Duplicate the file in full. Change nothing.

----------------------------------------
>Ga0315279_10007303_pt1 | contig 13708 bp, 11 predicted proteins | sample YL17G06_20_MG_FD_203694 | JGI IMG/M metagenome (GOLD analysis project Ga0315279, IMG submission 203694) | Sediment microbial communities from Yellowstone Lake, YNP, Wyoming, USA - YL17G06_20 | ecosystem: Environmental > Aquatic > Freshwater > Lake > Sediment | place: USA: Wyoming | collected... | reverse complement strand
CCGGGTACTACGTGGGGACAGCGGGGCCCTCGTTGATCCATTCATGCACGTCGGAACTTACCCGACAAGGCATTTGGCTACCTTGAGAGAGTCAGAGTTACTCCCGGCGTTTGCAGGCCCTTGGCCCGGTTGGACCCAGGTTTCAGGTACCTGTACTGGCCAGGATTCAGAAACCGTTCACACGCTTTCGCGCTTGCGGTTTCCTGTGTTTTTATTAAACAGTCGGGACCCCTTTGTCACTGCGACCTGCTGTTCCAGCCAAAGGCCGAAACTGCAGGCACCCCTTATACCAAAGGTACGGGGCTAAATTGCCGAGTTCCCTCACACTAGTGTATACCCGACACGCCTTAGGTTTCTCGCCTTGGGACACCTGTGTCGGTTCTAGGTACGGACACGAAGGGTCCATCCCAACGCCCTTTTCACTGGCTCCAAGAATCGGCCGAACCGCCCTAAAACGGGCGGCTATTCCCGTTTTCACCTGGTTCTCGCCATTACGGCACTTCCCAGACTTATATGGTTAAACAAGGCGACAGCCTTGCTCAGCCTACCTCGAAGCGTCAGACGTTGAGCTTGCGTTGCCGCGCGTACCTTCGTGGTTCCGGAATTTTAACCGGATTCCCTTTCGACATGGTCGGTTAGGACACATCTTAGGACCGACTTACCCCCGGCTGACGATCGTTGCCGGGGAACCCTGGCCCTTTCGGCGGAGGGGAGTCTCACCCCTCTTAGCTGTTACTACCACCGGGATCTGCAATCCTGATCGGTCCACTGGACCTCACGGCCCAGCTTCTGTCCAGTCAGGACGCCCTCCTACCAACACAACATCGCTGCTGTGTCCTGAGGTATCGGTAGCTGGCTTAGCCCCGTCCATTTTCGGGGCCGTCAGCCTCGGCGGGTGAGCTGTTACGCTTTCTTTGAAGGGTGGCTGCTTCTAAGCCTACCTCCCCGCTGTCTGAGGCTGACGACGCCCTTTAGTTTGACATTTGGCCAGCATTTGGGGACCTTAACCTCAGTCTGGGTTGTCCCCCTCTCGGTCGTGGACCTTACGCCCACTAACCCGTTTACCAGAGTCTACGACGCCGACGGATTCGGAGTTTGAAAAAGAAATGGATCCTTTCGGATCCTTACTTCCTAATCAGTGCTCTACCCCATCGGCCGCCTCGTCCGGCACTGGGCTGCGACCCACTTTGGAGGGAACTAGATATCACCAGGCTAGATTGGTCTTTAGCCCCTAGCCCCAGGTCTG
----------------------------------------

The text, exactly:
>Ga0315279_10007303_pt1 | contig 13708 bp, 11 predicted proteins | sample YL17G06_20_MG_FD_203694 | JGI IMG/M metagenome (GOLD analysis project Ga0315279, IMG submission 203694) | Sediment microbial communities from Yellowstone Lake, YNP, Wyoming, USA - YL17G06_20 | ecosystem: Environmental > Aquatic > Freshwater > Lake > Sediment | place: USA: Wyoming | collected... | reverse complement strand
CCGGGTACTACGTGGGGACAGCGGGGCCCTCGTTGATCCATTCATGCACGTCGGAACTTACCCGACAAGGCATTTGGCTACCTTGAGAGAGTCAGAGTTACTCCCGGCGTTTGCAGGCCCTTGGCCCGGTTGGACCCAGGTTTCAGGTACCTGTACTGGCCAGGATTCAGAAACCGTTCACACGCTTTCGCGCTTGCGGTTTCCTGTGTTTTTATTAAACAGTCGGGACCCCTTTGTCACTGCGACCTGCTGTTCCAGCCAAAGGCCGAAACTGCAGGCACCCCTTATACCAAAGGTACGGGGCTAAATTGCCGAGTTCCCTCACACTAGTGTATACCCGACACGCCTTAGGTTTCTCGCCTTGGGACACCTGTGTCGGTTCTAGGTACGGACACGAAGGGTCCATCCCAACGCCCTTTTCACTGGCTCCAAGAATCGGCCGAACCGCCCTAAAACGGGCGGCTATTCCCGTTTTCACCTGGTTCTCGCCATTACGGCACTTCCCAGACTTATATGGTTAAACAAGGCGACAGCCTTGCTCAGCCTACCTCGAAGCGTCAGACGTTGAGCTTGCGTTGCCGCGCGTACCTTCGTGGTTCCGGAATTTTAACCGGATTCCCTTTCGACATGGTCGGTTAGGACACATCTTAGGACCGACTTACCCCCGGCTGACGATCGTTGCCGGGGAACCCTGGCCCTTTCGGCGGAGGGGAGTCTCACCCCTCTTAGCTGTTACTACCACCGGGATCTGCAATCCTGATCGGTCCACTGGACCTCACGGCCCAGCTTCTGTCCAGTCAGGACGCCCTCCTACCAACACAACATCGCTGCTGTGTCCTGAGGTATCGGTAGCTGGCTTAGCCCCGTCCATTTTCGGGGCCGTCAGCCTCGGCGGGTGAGCTGTTACGCTTTCTTTGAAGGGTGGCTGCTTCTAAGCCTACCTCCCCGCTGTCTGAGGCTGACGACGCCCTTTAGTTTGACATTTGGCCAGCATTTGGGGACCTTAACCTCAGTCTGGGTTGTCCCCCTCTCGGTCGTGGACCTTACGCCCACTAACCCGTTTACCAGAGTCTACGACGCCGACGGATTCGGAGTTTGAAAAAGAAATGGATCCTTTCGGATCCTTACTTCCTAATCAGTGCTCTACCCCATCGGCCGCCTCGTCCGGCACTGGGCTGCGACCCACTTTGGAGGGAACTAGATATCACCAGGCTAGATTGGTCTTTAGCCCCTAGCCCCAGGTCTG